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Kelly Ruggles is the author of "The Financial Playbook" for Retirement.
Kelly C. Ruggles, Financial Planner and Educator

Chapter 1- Financial Planning

It amazes me how little, if any, financial planning most people have conducted. The old saying, “No one plans to fail, they just fail to plan” comes to mind. Engaging a professional in your planning process is not only helpful but in many situations paramount to the most positive outcome. After reading this book and doing some research of your own there’s no reason you can’t take an active role in your own financial planning.

Developing your financial plan:

If you plan to live on what you save or have already saved, consider the following:

  • Your health
  • Number of retirement years
  • Expenses to maintain your desired retirement lifestyle
  • Your sources of retirement income and dollar amounts from each
  • Possible need for future long-term care
  • Future economic variables (including inflation, property values, interest rates, taxes)
  • Your investment risk 

Financial planning doesn’t need to be complicated or difficult. In fact, financial planning is simply: 

(1)       Evaluating your present financial situation

(2)       Deciding what your goals are

(3)       Making a road map of how to achieve those goals.

Your present financial situation:

To begin the planning process, list your current financial information - the things you own or have equity in and your income.

Assets and income: 

  1. Income:  earned, investment and other.  Your last year’s tax record is a good resource 
  2. Your home - Other Real Estate: locations and amounts
  3. Automobiles:  how many, what kind, and amounts
  4. Banking: location of checking, savings, money market and certificate of deposits and amounts
  5. Stocks, bonds and mutual funds: location and amount
  6. 401ks, IRAs, annuities – other investments:  location and amounts
  7. Jewelry, artwork, collections, etc:  You might be surprised to discover how much these items are worth. You may choose to have especially valuable items appraised professionally.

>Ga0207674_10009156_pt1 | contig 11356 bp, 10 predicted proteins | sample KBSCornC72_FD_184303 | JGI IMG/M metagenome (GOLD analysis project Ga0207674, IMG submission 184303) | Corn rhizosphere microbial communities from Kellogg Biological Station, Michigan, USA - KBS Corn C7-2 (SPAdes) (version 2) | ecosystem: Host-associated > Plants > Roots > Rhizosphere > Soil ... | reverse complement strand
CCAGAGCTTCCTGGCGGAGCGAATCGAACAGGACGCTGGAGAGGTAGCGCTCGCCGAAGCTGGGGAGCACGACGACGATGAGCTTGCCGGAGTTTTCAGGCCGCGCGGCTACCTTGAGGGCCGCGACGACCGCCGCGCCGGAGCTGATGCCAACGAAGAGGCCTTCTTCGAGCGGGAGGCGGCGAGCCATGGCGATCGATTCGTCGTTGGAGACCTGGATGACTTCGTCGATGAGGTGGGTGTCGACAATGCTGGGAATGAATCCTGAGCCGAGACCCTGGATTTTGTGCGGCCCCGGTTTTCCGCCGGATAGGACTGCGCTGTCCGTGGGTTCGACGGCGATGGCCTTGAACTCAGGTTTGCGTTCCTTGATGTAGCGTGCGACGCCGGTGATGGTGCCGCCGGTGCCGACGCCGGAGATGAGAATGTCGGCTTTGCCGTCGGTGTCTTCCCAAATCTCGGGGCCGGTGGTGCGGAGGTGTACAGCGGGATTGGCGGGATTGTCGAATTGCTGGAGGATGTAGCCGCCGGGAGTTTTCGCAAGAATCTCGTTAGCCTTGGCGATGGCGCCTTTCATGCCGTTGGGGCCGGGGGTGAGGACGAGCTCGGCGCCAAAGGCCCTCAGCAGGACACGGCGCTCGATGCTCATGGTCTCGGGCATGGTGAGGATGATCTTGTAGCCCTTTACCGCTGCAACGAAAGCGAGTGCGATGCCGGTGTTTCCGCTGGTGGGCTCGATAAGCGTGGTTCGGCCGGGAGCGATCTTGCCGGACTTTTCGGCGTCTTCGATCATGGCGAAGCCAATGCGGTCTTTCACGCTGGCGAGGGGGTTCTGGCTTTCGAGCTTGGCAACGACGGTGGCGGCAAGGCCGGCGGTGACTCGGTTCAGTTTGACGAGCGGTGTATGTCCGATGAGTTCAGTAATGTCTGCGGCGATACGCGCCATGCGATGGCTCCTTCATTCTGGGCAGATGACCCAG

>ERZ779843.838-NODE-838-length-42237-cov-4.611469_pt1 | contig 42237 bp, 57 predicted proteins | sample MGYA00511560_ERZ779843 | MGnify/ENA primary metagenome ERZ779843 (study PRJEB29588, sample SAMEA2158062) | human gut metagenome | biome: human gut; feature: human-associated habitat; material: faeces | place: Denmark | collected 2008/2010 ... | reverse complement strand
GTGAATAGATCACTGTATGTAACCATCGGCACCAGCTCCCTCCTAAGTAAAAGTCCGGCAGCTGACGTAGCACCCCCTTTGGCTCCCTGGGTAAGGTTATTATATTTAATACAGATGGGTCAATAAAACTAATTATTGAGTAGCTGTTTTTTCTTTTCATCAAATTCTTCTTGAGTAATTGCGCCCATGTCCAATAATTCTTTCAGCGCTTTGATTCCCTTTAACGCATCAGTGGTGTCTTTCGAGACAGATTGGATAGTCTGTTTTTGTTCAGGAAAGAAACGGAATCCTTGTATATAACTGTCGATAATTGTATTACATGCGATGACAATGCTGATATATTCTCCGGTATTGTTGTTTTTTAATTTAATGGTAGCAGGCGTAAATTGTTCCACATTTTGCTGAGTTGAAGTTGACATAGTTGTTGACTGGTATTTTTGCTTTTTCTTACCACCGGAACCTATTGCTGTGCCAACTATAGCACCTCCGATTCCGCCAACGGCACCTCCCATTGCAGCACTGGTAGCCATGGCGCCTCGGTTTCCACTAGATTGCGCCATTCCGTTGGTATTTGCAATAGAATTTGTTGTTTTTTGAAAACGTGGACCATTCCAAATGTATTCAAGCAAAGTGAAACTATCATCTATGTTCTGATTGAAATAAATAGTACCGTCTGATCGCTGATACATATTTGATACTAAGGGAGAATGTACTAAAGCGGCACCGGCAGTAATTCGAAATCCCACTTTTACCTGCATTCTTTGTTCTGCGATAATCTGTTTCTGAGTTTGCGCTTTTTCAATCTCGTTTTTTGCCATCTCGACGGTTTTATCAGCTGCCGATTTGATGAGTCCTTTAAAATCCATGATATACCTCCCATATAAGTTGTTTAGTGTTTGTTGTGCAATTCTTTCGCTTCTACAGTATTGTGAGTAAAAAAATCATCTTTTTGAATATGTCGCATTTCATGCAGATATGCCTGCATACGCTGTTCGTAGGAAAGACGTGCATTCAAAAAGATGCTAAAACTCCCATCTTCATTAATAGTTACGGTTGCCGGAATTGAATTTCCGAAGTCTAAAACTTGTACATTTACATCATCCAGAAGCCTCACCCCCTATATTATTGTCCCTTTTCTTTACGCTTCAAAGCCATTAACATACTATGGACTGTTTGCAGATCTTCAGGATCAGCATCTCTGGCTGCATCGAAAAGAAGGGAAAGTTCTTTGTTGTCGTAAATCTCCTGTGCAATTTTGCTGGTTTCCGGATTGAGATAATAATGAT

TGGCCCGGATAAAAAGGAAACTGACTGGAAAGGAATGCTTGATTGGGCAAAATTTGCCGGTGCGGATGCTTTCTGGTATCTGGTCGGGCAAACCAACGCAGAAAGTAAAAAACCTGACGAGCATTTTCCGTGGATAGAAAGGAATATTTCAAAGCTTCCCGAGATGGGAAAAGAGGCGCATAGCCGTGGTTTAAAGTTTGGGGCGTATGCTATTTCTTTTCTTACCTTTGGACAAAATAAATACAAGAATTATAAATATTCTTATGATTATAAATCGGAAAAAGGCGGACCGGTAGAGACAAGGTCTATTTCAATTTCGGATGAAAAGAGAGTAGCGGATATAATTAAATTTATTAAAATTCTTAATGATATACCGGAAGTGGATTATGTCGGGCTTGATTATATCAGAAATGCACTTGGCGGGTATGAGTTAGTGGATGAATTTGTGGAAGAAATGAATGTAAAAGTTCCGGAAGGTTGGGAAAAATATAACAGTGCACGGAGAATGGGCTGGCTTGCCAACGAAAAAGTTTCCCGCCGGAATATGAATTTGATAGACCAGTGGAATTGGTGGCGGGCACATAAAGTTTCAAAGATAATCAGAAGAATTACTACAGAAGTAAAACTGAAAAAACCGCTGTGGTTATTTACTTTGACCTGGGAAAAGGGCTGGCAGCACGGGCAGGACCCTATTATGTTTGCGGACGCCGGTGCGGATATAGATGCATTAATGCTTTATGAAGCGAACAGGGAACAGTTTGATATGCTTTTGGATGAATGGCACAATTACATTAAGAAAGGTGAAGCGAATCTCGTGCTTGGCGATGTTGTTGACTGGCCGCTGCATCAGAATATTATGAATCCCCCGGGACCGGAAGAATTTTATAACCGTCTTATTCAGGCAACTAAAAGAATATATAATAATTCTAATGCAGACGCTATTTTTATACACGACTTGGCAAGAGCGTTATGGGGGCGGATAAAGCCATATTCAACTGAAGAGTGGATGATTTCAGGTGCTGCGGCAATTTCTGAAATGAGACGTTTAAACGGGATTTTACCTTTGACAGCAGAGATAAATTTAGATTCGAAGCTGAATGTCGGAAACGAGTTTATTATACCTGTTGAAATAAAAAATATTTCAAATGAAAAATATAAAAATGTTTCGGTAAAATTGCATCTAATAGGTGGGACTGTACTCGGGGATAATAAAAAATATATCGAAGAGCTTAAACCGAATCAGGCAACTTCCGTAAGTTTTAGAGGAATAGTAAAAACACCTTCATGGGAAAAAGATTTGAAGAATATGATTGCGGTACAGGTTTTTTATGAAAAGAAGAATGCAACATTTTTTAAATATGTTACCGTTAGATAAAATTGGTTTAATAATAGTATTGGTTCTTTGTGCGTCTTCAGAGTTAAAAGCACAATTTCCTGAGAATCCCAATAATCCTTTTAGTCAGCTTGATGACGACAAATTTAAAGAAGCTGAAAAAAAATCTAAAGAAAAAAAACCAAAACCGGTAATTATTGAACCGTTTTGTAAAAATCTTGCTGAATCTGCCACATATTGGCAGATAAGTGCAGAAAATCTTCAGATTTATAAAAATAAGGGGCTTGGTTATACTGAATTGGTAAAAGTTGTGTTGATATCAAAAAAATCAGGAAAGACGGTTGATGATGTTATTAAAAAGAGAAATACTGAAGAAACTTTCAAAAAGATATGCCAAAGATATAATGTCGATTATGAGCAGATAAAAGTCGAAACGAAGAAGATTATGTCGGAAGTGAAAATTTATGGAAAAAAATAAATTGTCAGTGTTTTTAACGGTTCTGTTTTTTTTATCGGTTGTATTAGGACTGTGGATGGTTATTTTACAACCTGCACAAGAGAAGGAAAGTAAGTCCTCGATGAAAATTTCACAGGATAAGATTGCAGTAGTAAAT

8. Computers - etc: locations, types and amounts
  9. Home furnishings: locations, types and amounts
  10. Sporting goods: Fishing equipment, boats and other sporting items such as your golf clubs, locations, types and amounts 


Determine your liabilities:

  1. Mortgage
  2. Car payments
  3. Credit cards
  4. Debts of any kind 

This gives you a general idea.  For now you can make a guesstimate, but for your own protection and potential replacement, put everything in writing and take pictures and/or videos. A secondary reason to list all you own of value is in the event of fire, a hurricane or theft you will have a record for insurance purposes. Keep an extra copy of this information in a safe location other than your own home if possible.  This may also be a good time to re-evaluate your homeowner’s insurance policy to ensure you have enough coverage to protect everything you would need to replace in the event of a disaster.

Your goals:

If you have never done so, writing down your goals can be one of the most powerful tasks you will ever do. This does not have to be a complicated process. Simply write down your thoughts and you will be surprised at how much you can achieve. Thousands of books and articles have been written on this subject. When you write down what you are trying to accomplish these thoughts are seated in your subconscious. Your ability to accomplish your goals goes up dramatically.

For example:

Are you trying to retire as early as possible? If you’re already retired, are you trying to generate more income and build wealth? Maybe you’re trying to ensure that your children and grandchildren are provided for after you pass away.

Your financial strategy:

Your financial strategy will depend on your goals. It’s important to have a plan you can execute and stick with. Changing your financial goals and plans often because of external input such as ads and tips for new financial services, stocks and annuities will most likely be harmful rather than helpful in the long run.


There are obstacles to overcome and one comes in the form of taxes. The government is good at passing laws to ensure it receives a healthy portion - and then some - of every single dollar you earn, save, and invest. Of course, you can’t avoid paying taxes, however you can minimize them in the planning process.

Often the help of a good financial planner can be invaluable in this part of the process.

Choosing a Financial Planner 

In choosing a financial planner there are many important considerations. In general you want to make sure the planner:

-     Is competent

-     Is someone you like

-     Is someone you can trust

-     Specializes in your age group

-     Represents more than one firm’s investment options


Life is never fair for new advisors: New advisors need clients to gain experience to become proficient. It’s not to your advantage for them to gain their experience through you. I see this often in large brokerage firms as one advisor retires or leaves the business. Their clients are then shuffled off to a new inexperienced advisor. This is not acceptable and you should look elsewhere at once if this happens to you.